[C]ontainers—uniform boxes that can be easily moved between lorry, train and ship—have reshaped global trade over the past few decades. Why…?
Uniform metal containers were invented by Malcom McLean …in 1956. Before then goods were shipped as they had been for centuries. Crammed in to the hold of a ship, loose cargo in wooden crates would be loaded and unloaded by vast crews of dockworkers. The process was unwieldy, unreliable and so slow that ships often spent longer docked than they did at sea. Theft of transported goods was rampant: as an old joke put it, dock workers used to earn “$20 a day and all the Scotch you could carry home.”
Containers changed this in several ways. The price of everything fell…
- The cost of loading and unloading fell …to $0.16 per tonne to load compared with $5.83 per tonne for loose cargo. …
- Because containers were packed and sealed at the factory, losses to theft plummeted, which in turn drastically reduced insurance costs.
- More could also be loaded: in 1965 dock labour could move only 1.7 tonnes per hour onto a cargo ship; five years later they could load 30 tonnes in an hour.
- As a consequence, ships could get bigger and more efficient while still spending less time in port.
- As containers made inland distribution by train and lorry easier, ports became bigger and fewer in number. (In 1965 there were 11 loading ports in Europe; by 1970 there were three.) This, along with increased productivity, meant fewer dockworkers were needed, undermining their bargaining power and reducing the number of strikes.
The bolded phrase is wrong. The longshoremen unions have achieved incredible wages due to containerization. Harold Meyerson says that they are “this country’s best-paid blue-collar workers; many make more than $100,000 a year.” Although there are only a tenth as many people working the docks as in 1950, they are much more productive and their wages are incredible. Before containerization longshoremen got paid “$20 a day and all the Scotch you could carry home.” One of the benefits of the job had been the ease with which goods like Scotch could be routinely stolen from the open piles on the docks.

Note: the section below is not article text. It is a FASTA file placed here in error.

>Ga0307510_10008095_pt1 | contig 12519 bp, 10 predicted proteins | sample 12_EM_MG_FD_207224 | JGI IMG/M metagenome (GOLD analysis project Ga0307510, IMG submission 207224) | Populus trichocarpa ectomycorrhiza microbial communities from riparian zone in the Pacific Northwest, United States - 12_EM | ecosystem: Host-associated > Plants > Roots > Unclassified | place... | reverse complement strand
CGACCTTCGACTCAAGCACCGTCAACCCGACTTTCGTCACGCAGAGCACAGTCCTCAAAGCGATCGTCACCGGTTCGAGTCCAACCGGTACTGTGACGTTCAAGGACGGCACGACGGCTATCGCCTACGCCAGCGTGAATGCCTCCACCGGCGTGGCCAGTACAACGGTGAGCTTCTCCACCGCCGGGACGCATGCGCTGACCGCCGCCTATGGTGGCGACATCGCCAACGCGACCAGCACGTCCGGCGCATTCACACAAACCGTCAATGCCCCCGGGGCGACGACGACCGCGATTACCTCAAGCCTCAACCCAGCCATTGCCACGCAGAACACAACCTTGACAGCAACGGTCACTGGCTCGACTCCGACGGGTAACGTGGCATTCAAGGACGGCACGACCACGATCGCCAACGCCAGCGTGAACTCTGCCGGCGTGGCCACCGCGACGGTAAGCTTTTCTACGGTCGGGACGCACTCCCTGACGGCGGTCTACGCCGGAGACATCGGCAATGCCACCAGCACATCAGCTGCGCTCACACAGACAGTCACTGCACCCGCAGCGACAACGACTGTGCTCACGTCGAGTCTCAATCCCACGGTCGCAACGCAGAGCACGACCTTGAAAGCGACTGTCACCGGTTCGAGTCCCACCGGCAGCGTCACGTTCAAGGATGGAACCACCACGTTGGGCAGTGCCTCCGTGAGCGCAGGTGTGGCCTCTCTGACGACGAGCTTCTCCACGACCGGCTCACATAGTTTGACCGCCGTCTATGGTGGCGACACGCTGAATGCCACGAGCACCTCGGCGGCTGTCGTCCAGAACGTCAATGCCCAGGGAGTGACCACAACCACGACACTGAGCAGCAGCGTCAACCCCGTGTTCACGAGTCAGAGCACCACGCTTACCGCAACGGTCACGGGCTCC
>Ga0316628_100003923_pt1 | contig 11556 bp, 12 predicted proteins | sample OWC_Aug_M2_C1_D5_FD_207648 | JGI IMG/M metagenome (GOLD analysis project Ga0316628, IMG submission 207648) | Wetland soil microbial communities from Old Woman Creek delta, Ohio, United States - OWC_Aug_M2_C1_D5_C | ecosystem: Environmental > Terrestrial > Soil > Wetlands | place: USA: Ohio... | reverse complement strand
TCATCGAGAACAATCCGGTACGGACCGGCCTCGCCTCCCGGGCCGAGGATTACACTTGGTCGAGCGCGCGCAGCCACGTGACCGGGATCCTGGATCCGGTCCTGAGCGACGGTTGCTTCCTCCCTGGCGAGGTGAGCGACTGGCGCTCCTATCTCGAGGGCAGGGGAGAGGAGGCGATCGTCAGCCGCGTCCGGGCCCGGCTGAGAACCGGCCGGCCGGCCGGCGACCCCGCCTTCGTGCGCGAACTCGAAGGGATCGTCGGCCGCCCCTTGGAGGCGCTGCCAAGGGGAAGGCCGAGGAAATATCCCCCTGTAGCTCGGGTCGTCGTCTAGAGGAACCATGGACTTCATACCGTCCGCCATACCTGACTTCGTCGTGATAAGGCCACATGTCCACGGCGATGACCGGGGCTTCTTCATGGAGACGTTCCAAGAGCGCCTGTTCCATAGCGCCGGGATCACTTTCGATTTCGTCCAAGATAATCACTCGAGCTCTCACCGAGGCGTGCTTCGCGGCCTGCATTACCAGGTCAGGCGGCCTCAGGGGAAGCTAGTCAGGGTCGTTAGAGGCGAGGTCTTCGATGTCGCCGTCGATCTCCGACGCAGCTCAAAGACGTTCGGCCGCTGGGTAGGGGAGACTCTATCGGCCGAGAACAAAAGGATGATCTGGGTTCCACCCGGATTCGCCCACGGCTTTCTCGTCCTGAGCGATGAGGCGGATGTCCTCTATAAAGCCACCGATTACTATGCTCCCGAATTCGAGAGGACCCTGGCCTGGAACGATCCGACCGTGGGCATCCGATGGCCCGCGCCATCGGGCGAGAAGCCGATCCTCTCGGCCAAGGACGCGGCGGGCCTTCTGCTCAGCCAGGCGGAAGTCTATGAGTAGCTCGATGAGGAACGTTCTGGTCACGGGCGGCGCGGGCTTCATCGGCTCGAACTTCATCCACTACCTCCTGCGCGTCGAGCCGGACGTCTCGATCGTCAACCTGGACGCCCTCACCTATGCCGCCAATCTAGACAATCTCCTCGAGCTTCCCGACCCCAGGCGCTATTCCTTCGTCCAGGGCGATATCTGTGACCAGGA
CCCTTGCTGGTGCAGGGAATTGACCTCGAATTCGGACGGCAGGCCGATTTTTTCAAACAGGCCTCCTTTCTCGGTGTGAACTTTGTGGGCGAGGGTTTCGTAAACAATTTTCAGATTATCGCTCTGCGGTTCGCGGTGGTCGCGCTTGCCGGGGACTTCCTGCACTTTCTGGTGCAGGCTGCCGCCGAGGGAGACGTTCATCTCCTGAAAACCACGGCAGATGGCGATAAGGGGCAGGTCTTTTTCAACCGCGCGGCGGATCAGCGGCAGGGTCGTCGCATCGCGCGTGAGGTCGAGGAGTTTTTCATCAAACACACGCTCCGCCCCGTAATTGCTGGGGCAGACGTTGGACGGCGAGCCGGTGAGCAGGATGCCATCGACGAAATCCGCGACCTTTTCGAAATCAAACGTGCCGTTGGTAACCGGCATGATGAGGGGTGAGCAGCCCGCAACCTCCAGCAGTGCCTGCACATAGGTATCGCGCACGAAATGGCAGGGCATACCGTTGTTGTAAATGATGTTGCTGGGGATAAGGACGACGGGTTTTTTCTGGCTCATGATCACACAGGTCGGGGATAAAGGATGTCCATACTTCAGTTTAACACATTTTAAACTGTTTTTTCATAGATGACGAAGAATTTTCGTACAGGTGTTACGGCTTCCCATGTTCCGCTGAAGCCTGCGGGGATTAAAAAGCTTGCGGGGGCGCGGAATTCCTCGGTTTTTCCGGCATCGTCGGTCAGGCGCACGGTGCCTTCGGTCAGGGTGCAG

New research claims that containerization is the most important reason that trade has increased over the past half century.
[The authors] find that containerisation is associated with a 320% increase in bilateral trade over the first five years and 790% over 20 years. A bilateral free-trade agreement, by contrast, boosts trade by 45% over 20 years, and membership of GATT raises it by 285%. In other words, containers have boosted globalisation more than all trade agreements in the past 50 years put together. Not bad for a simple box.
But the effect of containerization was not mainly by reducing the cost of shipping. The improved speed and reliability was more important in boosting trade by allowing companies to reinvent their supply chains.
Though containers brought some early [cost] savings, shipping rates did not drop very much after their introduction. In a 2007 paper David Hummels… found that ocean-shipping charges varied little from 1952 to 1970… Speed and reliability of shipping enabled just-in-time production, which in turn allowed firms to grow leaner and more responsive to markets as even distant suppliers could now provide wares quickly and on schedule. International supply chains also grew more intricate and inclusive. This helped accelerate industrialization in emerging economies such as China, according to Richard Baldwin, an economist at the Graduate Institute of Geneva. Trade links enabled developing economies simply to join existing supply chains rather than build an entire industry from the ground up. But for those connections, the Chinese miracle might have been much less miraculous.